There are currently an estimated 41,300 announcers in the United States. The announcer job market is expected to shrink by -11.6% between 2016 and 2026.
How employable are announcers?
CareerExplorer rates announcers with a F employability rating, meaning this career should provide poor employment opportunities for the foreseeable future. Over the next 10 years, it is expected the US will need 400 announcers. That number is based on the retirement of 5,200 existing announcers.
Are announcers in demand?
Strong competition is expected for jobs as a radio or television announcer. Many of the available openings will be created by the need to replace retiring workers or those who move out of smaller markets. Some additional opportunities may arise from the expanding segment of internet stations, which have lower start-up costs than traditional broadcasting ventures. Short-term contracts may be available for freelance announcers who sell their services to networks, advertising agencies, independent producers, and sponsors of local events. Station mergers and consolidations, along with technological advances, increased syndication, and the expansion of satellite stations, have decreased overall demand and resulted in entry-level candidates sometimes competing for jobs with experienced on-air announcers. Aspiring announcers, therefore, will need to be more persistent and more patient than ever before. They will invariably need to have impressive credentials to be considered for the best jobs. The most sought after qualifications include a journalism, broadcasting, or communications degree; multimedia skills and knowledge of business and consumer issues; as well as an engaging on-air personality.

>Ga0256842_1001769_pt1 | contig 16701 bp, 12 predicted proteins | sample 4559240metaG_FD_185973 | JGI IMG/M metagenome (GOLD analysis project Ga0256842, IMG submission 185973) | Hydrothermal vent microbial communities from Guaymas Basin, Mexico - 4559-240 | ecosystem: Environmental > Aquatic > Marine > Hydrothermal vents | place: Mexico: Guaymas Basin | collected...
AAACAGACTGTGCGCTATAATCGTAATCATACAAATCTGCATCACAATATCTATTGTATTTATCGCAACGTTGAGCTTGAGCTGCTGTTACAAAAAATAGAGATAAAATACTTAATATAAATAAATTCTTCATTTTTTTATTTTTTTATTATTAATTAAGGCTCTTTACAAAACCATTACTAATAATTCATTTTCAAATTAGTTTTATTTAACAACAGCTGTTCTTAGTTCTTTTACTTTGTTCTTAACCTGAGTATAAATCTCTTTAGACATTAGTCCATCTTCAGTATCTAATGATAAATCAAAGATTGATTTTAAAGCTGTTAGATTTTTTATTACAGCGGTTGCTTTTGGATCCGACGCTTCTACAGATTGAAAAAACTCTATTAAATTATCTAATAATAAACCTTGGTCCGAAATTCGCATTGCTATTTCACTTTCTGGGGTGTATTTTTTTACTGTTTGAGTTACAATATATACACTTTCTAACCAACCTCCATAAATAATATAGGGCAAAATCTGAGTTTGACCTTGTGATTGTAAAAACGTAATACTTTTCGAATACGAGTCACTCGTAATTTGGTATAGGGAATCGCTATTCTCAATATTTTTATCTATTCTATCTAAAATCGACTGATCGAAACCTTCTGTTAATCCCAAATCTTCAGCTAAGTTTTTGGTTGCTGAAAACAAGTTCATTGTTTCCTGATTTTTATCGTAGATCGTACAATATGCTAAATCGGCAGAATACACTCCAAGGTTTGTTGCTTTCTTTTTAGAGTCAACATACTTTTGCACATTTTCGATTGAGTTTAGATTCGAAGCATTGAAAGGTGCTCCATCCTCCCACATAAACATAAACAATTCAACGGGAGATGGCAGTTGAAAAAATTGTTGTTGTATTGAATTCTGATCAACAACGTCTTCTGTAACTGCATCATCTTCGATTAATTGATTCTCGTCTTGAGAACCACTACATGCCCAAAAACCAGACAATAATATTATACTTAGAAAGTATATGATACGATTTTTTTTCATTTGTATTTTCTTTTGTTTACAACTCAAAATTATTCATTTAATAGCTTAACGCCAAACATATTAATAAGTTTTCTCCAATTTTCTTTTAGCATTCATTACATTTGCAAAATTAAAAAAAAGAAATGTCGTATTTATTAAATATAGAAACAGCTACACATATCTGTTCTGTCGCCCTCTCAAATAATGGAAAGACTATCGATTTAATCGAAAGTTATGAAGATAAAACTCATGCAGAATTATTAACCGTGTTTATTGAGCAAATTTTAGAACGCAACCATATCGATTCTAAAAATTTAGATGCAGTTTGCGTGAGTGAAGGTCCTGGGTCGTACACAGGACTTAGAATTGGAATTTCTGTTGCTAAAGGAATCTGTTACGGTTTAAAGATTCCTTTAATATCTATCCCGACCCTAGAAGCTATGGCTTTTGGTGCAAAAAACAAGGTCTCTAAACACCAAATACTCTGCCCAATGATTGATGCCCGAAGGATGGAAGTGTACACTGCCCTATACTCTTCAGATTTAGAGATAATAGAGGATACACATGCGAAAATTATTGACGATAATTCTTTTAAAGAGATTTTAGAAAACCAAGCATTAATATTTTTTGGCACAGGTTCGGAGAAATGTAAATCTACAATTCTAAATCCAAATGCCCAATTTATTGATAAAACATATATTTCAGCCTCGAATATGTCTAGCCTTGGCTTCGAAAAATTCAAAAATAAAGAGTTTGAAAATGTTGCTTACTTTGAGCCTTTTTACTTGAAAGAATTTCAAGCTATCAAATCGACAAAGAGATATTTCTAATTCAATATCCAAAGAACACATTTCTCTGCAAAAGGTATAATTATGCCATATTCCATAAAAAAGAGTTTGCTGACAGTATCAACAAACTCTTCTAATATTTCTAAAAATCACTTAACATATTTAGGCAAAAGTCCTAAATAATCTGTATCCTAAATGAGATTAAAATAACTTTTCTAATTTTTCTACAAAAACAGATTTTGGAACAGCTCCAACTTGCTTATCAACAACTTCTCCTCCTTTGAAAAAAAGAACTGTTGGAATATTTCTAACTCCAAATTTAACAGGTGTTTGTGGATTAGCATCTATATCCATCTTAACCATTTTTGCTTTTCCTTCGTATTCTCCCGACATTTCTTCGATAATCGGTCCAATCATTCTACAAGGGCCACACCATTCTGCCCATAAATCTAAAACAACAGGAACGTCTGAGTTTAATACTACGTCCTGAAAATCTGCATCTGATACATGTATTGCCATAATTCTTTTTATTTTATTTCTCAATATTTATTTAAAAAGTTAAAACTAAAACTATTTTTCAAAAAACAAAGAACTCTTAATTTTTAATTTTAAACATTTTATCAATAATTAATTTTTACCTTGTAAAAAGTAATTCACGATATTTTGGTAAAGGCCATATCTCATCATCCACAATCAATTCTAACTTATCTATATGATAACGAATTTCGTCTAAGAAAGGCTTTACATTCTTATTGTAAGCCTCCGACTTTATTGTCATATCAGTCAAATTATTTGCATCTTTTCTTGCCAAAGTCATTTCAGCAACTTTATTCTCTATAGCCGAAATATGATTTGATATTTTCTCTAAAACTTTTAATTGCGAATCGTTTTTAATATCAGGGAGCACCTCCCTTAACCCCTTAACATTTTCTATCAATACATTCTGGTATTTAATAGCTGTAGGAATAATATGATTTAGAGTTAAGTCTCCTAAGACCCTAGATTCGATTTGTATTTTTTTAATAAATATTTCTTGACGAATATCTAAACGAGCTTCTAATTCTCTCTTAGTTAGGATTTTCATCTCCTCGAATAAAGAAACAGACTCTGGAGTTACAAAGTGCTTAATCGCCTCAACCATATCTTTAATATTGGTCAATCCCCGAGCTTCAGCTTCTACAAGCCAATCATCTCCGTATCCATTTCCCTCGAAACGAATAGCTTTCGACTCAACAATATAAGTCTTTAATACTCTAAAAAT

What’s the supply of announcers?
The announcer industry is concentrated in California, Texas, New York
Announcer job market by state
|State Name||Employed Announcers|
|District of Columbia||410|